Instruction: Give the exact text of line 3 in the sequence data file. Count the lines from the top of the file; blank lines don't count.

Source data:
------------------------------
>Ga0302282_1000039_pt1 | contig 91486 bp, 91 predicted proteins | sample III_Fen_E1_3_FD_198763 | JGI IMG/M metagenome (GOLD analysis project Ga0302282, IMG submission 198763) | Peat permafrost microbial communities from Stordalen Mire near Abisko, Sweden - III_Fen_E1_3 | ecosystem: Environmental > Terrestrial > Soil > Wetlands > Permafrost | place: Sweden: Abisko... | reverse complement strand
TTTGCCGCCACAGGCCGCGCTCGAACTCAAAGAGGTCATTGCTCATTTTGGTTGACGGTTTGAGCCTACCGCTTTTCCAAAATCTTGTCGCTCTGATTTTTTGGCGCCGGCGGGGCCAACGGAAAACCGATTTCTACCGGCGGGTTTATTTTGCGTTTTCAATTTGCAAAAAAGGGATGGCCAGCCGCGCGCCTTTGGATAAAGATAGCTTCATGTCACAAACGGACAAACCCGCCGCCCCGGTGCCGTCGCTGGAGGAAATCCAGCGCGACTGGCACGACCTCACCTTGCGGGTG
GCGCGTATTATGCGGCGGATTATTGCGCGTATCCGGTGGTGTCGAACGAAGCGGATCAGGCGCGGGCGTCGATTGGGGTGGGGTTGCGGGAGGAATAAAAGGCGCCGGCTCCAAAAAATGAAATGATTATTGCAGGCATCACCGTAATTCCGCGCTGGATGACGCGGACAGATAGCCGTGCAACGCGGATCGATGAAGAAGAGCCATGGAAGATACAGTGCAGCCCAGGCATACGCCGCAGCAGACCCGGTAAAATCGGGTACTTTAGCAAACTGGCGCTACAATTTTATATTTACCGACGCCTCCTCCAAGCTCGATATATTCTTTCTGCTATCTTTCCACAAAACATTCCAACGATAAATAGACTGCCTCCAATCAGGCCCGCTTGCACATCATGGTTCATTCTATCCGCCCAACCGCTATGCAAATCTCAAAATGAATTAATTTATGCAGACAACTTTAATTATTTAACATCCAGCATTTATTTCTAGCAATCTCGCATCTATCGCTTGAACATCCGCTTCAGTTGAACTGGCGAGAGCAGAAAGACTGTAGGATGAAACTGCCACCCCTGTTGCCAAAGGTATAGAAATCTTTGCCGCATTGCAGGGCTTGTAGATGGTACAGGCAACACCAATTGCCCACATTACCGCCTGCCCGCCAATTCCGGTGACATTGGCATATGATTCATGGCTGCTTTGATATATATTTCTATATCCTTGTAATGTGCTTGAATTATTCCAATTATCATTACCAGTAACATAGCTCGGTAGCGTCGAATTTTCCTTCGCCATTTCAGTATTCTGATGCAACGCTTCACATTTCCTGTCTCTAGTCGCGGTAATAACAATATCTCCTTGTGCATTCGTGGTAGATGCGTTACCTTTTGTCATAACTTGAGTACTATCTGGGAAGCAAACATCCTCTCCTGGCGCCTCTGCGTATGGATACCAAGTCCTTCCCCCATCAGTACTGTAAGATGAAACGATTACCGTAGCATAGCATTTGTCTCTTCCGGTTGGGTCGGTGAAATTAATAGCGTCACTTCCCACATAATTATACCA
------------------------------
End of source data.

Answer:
GCGCGTATTATGCGGCGGATTATTGCGCGTATCCGGTGGTGTCGAACGAAGCGGATCAGGCGCGGGCGTCGATTGGGGTGGGGTTGCGGGAGGAATAAAAGGCGCCGGCTCCAAAAAATGAAATGATTATTGCAGGCATCACCGTAATTCCGCGCTGGATGACGCGGACAGATAGCCGTGCAACGCGGATCGATGAAGAAGAGCCATGGAAGATACAGTGCAGCCCAGGCATACGCCGCAGCAGACCCGGTAAAATCGGGTACTTTAGCAAACTGGCGCTACAATTTTATATTTACCGACGCCTCCTCCAAGCTCGATATATTCTTTCTGCTATCTTTCCACAAAACATTCCAACGATAAATAGACTGCCTCCAATCAGGCCCGCTTGCACATCATGGTTCATTCTATCCGCCCAACCGCTATGCAAATCTCAAAATGAATTAATTTATGCAGACAACTTTAATTATTTAACATCCAGCATTTATTTCTAGCAATCTCGCATCTATCGCTTGAACATCCGCTTCAGTTGAACTGGCGAGAGCAGAAAGACTGTAGGATGAAACTGCCACCCCTGTTGCCAAAGGTATAGAAATCTTTGCCGCATTGCAGGGCTTGTAGATGGTACAGGCAACACCAATTGCCCACATTACCGCCTGCCCGCCAATTCCGGTGACATTGGCATATGATTCATGGCTGCTTTGATATATATTTCTATATCCTTGTAATGTGCTTGAATTATTCCAATTATCATTACCAGTAACATAGCTCGGTAGCGTCGAATTTTCCTTCGCCATTTCAGTATTCTGATGCAACGCTTCACATTTCCTGTCTCTAGTCGCGGTAATAACAATATCTCCTTGTGCATTCGTGGTAGATGCGTTACCTTTTGTCATAACTTGAGTACTATCTGGGAAGCAAACATCCTCTCCTGGCGCCTCTGCGTATGGATACCAAGTCCTTCCCCCATCAGTACTGTAAGATGAAACGATTACCGTAGCATAGCATTTGTCTCTTCCGGTTGGGTCGGTGAAATTAATAGCGTCACTTCCCACATAATTATACCA